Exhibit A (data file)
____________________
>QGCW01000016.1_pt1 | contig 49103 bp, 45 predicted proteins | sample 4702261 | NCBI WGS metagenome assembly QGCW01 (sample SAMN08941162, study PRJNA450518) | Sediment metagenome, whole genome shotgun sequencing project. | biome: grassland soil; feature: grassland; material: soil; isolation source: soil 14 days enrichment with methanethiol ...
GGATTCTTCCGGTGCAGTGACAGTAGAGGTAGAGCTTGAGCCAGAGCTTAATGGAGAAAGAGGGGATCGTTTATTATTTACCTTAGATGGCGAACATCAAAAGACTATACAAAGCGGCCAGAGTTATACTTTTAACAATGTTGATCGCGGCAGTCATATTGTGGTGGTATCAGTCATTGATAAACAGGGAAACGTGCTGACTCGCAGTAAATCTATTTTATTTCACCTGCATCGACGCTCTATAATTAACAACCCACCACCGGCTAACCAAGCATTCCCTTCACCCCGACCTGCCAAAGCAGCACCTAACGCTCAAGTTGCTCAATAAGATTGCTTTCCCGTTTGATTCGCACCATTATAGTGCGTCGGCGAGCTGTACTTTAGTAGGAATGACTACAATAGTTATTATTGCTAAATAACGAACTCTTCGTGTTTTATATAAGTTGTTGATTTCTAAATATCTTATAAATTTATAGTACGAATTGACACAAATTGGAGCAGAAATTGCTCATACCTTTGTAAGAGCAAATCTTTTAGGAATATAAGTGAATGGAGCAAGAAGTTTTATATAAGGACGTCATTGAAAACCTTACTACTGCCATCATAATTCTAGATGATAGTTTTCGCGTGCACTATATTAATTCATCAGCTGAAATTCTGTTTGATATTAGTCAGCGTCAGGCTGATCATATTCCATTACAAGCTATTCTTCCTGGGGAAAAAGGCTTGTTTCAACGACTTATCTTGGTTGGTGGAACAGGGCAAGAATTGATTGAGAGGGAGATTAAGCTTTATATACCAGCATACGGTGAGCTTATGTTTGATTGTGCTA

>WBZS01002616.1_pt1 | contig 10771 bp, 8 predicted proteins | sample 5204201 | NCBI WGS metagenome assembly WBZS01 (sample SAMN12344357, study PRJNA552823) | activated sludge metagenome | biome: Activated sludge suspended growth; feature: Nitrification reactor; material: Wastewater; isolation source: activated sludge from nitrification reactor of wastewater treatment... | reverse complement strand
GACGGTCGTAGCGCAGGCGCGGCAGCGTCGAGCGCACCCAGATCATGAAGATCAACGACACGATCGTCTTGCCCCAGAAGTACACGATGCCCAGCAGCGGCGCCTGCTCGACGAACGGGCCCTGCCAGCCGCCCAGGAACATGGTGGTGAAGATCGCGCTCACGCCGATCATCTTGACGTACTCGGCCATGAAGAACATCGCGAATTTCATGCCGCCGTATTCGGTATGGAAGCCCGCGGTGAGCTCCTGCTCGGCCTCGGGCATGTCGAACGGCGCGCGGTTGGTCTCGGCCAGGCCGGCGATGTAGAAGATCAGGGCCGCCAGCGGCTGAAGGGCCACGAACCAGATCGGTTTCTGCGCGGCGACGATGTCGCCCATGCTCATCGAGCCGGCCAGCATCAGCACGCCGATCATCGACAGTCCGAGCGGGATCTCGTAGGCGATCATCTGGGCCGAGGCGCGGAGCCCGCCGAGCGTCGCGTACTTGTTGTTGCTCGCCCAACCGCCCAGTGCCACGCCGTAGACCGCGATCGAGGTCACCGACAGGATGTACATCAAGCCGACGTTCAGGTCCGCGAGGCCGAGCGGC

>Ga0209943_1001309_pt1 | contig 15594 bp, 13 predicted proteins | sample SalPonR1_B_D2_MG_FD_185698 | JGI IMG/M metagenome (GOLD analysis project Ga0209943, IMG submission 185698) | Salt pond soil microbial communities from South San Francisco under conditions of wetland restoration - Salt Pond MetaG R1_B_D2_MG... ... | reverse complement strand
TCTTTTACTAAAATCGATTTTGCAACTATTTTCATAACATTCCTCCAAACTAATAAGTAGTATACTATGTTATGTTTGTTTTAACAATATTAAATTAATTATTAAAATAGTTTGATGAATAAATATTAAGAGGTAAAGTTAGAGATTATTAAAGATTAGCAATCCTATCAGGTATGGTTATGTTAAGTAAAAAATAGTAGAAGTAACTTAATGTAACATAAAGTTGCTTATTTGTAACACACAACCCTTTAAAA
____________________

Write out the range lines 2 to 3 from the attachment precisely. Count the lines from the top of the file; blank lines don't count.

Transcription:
GGATTCTTCCGGTGCAGTGACAGTAGAGGTAGAGCTTGAGCCAGAGCTTAATGGAGAAAGAGGGGATCGTTTATTATTTACCTTAGATGGCGAACATCAAAAGACTATACAAAGCGGCCAGAGTTATACTTTTAACAATGTTGATCGCGGCAGTCATATTGTGGTGGTATCAGTCATTGATAAACAGGGAAACGTGCTGACTCGCAGTAAATCTATTTTATTTCACCTGCATCGACGCTCTATAATTAACAACCCACCACCGGCTAACCAAGCATTCCCTTCACCCCGACCTGCCAAAGCAGCACCTAACGCTCAAGTTGCTCAATAAGATTGCTTTCCCGTTTGATTCGCACCATTATAGTGCGTCGGCGAGCTGTACTTTAGTAGGAATGACTACAATAGTTATTATTGCTAAATAACGAACTCTTCGTGTTTTATATAAGTTGTTGATTTCTAAATATCTTATAAATTTATAGTACGAATTGACACAAATTGGAGCAGAAATTGCTCATACCTTTGTAAGAGCAAATCTTTTAGGAATATAAGTGAATGGAGCAAGAAGTTTTATATAAGGACGTCATTGAAAACCTTACTACTGCCATCATAATTCTAGATGATAGTTTTCGCGTGCACTATATTAATTCATCAGCTGAAATTCTGTTTGATATTAGTCAGCGTCAGGCTGATCATATTCCATTACAAGCTATTCTTCCTGGGGAAAAAGGCTTGTTTCAACGACTTATCTTGGTTGGTGGAACAGGGCAAGAATTGATTGAGAGGGAGATTAAGCTTTATATACCAGCATACGGTGAGCTTATGTTTGATTGTGCTA

>WBZS01002616.1_pt1 | contig 10771 bp, 8 predicted proteins | sample 5204201 | NCBI WGS metagenome assembly WBZS01 (sample SAMN12344357, study PRJNA552823) | activated sludge metagenome | biome: Activated sludge suspended growth; feature: Nitrification reactor; material: Wastewater; isolation source: activated sludge from nitrification reactor of wastewater treatment... | reverse complement strand